So far more than 700 companies have applied and 100 have taken part in ‘bootcamps’ in Beirut and Berlin. Startups are exposed to Jusoor partners and given training in building a business model, structuring their financials, pitching for funding, and more. It’s a precious opportunity: one young man was so determined to attend that he took 26 hours to travel the short distance from Aleppo to Beirut, after his bus was run off the road by gunfire courtesy of Islamic State.

“He showed up three days late, but he made it,” smiles Ismail. “There are a lot of those stories of people trying so hard to make it. This is their lifeline and from the day they come in, to two weeks later, it’s crazy how much they are transformed.”

The remaining pillar of the Jusoor offering is its refugee education programme in Lebanon, launched in 2013 under the direction of Hani Jesri, who after his internship volunteered to pilot the scheme. The building of three education centres in Beirut and the Bekaa Valley has so far helped more than 3,400 children of primary school age to make the leap back into formal education.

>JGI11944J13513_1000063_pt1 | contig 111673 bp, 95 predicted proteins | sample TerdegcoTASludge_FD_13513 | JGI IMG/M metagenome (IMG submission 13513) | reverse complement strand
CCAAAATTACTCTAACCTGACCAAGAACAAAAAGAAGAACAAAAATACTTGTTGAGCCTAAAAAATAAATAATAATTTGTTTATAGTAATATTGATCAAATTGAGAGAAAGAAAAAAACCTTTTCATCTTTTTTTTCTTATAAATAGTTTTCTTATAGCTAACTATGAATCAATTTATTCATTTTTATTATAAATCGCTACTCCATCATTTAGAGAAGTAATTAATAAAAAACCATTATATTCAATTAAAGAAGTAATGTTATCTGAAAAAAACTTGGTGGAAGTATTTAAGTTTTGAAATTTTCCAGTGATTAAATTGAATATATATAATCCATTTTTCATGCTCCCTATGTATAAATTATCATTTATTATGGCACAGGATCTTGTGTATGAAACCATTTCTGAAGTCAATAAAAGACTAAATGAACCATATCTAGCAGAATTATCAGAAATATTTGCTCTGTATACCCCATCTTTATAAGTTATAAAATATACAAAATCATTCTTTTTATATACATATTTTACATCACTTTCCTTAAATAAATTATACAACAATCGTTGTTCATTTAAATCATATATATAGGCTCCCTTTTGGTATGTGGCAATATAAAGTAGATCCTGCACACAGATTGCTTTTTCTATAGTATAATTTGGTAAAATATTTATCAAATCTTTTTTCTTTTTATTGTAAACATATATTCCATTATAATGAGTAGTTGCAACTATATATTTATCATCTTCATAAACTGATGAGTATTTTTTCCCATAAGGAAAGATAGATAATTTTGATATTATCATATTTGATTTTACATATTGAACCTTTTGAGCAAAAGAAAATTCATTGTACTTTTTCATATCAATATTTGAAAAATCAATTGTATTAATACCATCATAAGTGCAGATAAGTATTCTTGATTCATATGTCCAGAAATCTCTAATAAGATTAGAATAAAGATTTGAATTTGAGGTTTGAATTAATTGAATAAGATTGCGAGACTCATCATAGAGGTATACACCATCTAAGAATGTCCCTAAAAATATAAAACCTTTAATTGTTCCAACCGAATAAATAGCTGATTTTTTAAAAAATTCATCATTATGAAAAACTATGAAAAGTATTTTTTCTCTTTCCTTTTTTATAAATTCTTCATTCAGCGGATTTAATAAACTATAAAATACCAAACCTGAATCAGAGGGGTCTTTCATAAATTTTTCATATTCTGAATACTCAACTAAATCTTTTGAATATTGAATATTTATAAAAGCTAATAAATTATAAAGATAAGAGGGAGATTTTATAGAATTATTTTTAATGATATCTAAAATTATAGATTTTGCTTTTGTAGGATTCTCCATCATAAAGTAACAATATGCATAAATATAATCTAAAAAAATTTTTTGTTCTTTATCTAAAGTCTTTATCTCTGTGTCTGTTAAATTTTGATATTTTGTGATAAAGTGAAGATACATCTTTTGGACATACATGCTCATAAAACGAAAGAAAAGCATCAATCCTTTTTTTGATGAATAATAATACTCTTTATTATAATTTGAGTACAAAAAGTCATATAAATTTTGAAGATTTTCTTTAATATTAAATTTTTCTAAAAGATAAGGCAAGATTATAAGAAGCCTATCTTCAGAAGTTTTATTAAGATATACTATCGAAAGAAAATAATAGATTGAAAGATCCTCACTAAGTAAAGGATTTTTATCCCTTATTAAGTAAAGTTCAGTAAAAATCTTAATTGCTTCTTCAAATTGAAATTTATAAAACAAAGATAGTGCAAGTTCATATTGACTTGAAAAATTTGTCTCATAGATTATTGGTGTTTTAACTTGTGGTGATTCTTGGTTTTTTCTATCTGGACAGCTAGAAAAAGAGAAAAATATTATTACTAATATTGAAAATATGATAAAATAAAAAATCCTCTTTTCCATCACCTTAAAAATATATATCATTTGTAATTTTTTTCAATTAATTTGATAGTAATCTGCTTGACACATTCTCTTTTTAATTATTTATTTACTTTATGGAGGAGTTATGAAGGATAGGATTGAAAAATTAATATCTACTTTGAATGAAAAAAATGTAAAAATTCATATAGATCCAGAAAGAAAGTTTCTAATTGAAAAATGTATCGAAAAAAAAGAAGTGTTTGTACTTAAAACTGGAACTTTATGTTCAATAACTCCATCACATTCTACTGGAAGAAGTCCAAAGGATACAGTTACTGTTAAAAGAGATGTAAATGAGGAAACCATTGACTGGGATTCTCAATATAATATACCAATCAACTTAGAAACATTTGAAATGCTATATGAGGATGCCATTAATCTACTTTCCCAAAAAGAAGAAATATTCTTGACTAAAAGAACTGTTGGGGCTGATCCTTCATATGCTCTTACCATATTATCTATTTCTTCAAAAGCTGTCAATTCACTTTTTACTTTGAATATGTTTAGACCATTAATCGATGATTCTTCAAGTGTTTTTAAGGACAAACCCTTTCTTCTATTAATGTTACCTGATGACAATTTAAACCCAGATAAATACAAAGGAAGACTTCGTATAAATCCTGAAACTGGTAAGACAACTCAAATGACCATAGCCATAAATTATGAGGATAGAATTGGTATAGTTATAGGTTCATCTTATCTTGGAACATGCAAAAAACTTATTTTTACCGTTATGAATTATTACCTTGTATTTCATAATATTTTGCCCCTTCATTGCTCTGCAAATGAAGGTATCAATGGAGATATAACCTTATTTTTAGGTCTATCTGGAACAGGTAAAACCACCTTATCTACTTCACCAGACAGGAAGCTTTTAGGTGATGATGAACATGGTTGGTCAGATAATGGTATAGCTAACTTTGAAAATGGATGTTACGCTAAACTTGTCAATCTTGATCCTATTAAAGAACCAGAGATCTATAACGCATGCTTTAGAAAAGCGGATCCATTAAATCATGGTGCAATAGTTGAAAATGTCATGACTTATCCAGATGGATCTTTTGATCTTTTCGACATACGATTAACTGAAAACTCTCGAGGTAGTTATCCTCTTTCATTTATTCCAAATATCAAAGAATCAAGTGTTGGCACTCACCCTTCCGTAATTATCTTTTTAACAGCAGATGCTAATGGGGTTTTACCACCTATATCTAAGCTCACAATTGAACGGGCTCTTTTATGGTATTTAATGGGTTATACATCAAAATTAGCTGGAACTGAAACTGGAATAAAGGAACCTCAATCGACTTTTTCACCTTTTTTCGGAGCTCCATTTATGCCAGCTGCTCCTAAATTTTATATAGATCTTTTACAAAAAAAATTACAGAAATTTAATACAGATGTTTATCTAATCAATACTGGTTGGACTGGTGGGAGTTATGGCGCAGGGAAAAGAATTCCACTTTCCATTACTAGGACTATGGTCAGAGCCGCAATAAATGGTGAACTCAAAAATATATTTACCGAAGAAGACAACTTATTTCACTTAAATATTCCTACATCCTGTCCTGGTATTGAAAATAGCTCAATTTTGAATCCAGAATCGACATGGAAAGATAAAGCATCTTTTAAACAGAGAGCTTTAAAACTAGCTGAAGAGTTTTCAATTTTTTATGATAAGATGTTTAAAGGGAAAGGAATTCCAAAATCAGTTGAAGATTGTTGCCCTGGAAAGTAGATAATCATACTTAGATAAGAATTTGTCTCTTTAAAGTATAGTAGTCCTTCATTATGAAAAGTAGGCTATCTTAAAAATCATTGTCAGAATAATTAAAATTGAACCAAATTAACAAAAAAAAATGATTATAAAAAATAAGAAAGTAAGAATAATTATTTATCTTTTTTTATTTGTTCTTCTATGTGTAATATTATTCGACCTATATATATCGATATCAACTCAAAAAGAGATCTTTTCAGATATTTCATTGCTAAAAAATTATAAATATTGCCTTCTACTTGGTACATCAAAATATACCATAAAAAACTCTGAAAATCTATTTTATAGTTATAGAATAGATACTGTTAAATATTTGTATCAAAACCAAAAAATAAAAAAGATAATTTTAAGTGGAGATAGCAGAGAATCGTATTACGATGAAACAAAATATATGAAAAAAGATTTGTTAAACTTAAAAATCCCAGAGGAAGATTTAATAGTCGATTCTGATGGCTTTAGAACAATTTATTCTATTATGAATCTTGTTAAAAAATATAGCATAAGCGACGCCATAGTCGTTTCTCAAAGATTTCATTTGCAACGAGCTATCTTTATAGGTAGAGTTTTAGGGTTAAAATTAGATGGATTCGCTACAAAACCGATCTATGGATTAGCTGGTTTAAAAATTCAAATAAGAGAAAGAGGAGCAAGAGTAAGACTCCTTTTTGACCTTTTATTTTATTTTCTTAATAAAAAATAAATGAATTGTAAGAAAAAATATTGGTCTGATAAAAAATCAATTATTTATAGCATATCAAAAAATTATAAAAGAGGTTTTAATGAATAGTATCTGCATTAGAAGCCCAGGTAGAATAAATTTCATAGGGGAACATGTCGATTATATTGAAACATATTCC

“At first we provided schooling for refugees because the Lebanese system wasn’t available to them – schools were over capacity and even then the registration fee of $60 was more than most [refugees] could afford,” says Osman.

“When the Lebanese Ministry of Education opened up the second shift and gave education for free, an influx of Syrians went to formal school,” she continues. “That is a good thing, but we realised that a lot of them weren’t at the level they needed to be for that system.”

Jusoor expanded to offer accelerated remedial classes to enable Syrian refugees to catch up with their peers in Lebanon. Today it works closely – if informally – with the Ministry to ensure that they are pulling in the same direction to assist young Syrians both inside and outside the school system.

“As we continue to grow we are always trying to fill an area of need,” says Zayat. “Today, once [the children] are in school we follow them and support them because the idea’s not just to get into school, but to succeed.”